Table of Contents

Introduction
Step 1: The Data

Step 2: Creating a Task
Step 3: Model Training and Testing
Step 4: Review Models
Step 5: Publishing the Model

Introduction

This tutorial provides an overview of how to use OneClick.ai for a real-world business problem. For this example, we are using the “Dress Recommendation” dataset from the UCI Archive, which we’ve slightly modified it to fit the format of this tutorial.

A dress store is trying to determine what dresses to keep stocked in the future in order to make the best use of their limited space and maximize sales. They have already gathered data on dresses sold in the past and determined which dresses were worth stocking based on their sales and other qualities. Now they have a new selection of dresses and need an AI model to predict which dresses to stock for the future.

Step 1: The Data

Every task needs a training dataset, as this is the only effective way we can explain the task to computers. The dataset used in this task contains information about past dresses and stocking recommendations:

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We look for several different types of things in the dataset used for model training:

  • Features: (shown in blue) is the data that helps inform the predictions. Data should be as varied and detailed as possible to help inform the prediction.
    • As this is the only way AI can access the information about the dresses, it is essential to make sure those features are sufficient to make such predictions. Insufficient information leads to more errors in the predictions.
      • Imagine if “dress sizes” were not included, there could be a crucial link to the fact that large-sized dresses do not sell well. If that information was missing, then that link could not be known.
  • Label: (shown in yellow) This is the column that has been chosen to make predictions of. Shown here filled, because this is past data used to build the model, future data may not have this column at all.
    • Our future data that will use the model will have the same features, but will not include a recommendations column as the label will not be needed after the model is made.

All datasets must be converted to CSV format before uploading (support for other formats coming soon), additionally, there are other things to consider when formatting your data for more complex tasks. For more information on formatting data, go here.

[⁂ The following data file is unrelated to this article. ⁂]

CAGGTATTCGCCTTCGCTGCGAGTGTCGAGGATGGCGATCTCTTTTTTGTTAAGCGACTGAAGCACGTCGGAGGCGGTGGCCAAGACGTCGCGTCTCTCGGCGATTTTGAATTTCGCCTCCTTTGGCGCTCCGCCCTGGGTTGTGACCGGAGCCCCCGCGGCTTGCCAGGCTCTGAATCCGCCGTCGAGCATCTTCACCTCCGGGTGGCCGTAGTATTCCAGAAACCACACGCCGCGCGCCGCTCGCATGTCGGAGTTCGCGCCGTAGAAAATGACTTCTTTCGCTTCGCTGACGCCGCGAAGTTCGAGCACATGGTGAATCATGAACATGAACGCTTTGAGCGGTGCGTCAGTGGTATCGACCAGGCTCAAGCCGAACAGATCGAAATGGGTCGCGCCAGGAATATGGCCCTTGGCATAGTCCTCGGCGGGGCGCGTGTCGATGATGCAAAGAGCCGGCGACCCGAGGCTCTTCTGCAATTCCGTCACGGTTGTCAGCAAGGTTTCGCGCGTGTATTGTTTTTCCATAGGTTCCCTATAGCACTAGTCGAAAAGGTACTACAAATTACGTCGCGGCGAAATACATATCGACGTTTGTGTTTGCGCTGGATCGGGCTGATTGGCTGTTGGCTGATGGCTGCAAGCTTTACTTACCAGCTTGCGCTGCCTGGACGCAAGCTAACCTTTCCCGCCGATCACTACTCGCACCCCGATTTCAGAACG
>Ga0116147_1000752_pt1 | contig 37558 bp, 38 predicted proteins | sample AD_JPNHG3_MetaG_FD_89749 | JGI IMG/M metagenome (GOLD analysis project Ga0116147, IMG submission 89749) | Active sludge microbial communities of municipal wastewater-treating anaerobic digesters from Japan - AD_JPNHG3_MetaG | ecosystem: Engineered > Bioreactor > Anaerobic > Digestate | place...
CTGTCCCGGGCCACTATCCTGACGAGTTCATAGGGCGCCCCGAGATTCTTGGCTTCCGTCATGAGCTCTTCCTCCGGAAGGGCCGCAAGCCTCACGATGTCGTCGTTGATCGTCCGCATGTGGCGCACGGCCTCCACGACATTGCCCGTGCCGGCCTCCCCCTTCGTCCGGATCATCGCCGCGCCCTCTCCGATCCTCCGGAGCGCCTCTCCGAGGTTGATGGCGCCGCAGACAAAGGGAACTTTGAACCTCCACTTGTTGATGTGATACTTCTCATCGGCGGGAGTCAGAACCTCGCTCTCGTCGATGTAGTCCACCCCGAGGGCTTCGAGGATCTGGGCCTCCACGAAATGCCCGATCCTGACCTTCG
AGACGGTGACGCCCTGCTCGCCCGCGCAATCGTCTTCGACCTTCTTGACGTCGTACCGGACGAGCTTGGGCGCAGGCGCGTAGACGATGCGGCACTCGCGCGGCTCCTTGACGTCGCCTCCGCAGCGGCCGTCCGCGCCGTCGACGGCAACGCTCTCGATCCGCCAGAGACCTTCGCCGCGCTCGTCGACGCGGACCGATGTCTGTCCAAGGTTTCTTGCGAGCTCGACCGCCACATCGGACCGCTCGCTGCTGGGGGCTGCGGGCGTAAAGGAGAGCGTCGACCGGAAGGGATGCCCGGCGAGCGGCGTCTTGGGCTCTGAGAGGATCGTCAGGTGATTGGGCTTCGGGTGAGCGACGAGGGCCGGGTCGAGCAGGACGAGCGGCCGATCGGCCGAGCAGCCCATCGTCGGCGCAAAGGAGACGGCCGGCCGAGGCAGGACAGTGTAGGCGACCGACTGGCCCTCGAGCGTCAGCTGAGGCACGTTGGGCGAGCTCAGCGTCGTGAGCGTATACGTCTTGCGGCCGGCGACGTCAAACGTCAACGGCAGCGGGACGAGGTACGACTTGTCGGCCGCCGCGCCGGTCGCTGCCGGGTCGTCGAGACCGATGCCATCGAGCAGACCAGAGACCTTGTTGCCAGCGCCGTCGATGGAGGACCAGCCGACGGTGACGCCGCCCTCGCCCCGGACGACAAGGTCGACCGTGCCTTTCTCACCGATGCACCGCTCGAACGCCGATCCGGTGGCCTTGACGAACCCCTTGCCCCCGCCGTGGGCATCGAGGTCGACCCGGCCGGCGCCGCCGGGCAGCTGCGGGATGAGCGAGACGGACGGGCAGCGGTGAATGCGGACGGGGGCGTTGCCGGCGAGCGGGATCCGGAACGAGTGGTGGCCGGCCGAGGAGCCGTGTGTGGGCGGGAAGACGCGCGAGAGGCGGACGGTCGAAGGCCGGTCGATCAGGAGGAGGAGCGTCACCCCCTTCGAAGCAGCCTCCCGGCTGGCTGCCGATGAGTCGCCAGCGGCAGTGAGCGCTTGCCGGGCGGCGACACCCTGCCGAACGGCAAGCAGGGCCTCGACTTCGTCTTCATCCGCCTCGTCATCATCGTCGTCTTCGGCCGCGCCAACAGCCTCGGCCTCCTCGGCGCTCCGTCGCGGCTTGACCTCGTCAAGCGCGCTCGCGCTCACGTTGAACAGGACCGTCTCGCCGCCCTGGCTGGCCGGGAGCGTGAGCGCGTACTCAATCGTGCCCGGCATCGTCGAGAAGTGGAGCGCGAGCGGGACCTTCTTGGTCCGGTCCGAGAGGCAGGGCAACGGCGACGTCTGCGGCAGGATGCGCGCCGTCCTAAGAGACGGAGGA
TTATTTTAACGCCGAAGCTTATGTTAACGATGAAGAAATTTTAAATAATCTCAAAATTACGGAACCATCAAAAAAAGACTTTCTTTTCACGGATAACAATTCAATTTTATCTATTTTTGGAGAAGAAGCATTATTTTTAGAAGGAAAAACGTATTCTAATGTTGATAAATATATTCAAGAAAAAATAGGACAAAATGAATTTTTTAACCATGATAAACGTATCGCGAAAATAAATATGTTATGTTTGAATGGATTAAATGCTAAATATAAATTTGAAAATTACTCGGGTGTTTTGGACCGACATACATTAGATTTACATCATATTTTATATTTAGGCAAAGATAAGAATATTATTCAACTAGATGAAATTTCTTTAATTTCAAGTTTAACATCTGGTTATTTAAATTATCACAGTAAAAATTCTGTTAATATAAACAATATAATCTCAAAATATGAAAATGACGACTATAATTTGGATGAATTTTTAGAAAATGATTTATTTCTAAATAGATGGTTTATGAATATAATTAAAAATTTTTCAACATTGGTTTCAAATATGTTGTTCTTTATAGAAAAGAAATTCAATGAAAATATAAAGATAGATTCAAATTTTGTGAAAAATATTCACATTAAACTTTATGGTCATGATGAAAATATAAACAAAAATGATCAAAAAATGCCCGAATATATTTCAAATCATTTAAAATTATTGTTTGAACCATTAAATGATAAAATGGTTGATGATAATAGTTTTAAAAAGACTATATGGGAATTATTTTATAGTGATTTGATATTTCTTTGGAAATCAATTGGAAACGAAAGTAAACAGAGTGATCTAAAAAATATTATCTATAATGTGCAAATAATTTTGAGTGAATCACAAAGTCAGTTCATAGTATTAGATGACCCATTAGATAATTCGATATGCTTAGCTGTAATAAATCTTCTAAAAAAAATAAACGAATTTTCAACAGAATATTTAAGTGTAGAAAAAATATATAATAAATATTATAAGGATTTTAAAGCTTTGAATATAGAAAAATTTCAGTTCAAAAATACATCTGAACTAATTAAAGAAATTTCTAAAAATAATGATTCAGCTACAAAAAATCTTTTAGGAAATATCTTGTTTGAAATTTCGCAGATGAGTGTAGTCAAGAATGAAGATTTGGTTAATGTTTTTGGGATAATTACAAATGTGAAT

Step 2: Creating a Task

Now we can use this dataset to train AI models that recommend dresses to the store managers based on sales potential.

Upon clicking the button you will be asked to upload your data, this can be done by dragging and dropping or just finding the file using a file browser:

Once the data is uploaded, you have another chance to review the data:

  • Data Review: (red box) Make sure the data is shown correctly and there should be no errors in the data. Make any corrections if needed.

After the data has been uploaded and reviewed, the task parameters are set:

Certain areas of the screen have been marked to point out all three that must be specified:

  • Column to Predict: (red box) Select the label column of your choosing. This is the information you are going to learn after training your model.
    • It was decided that the “recommendation” column is our label, so it is selected as the column to predict.
  • Task: (blue box) A plethora of tasks: prediction, forecasting, and recommendations can be selected. These are all tasks we can tell the model to be made for. 
    • “Classification” is for discrete values (which binary decisions are) so it is chosen.
  • Metric: (green box) Picking a key metric helps you evaluate the model based on what you most value. All metrics picked here are various ways to measure the “accuracy” of your model, and for this task, the chosen “accuracy” metric consists of how often the model makes the correct prediction out of all predictions made.
    • Since our sales decisions will depend on the model’s predictions, we want a model that makes the correct prediction as often as possible, therefore we would choose accuracy as our metric to evaluate the quality of created models.

Metrics depend on the type of learning tasks. For other available learning tasks and metrics, please refer to Classification and Regression.

Step 3: Model Training and Testing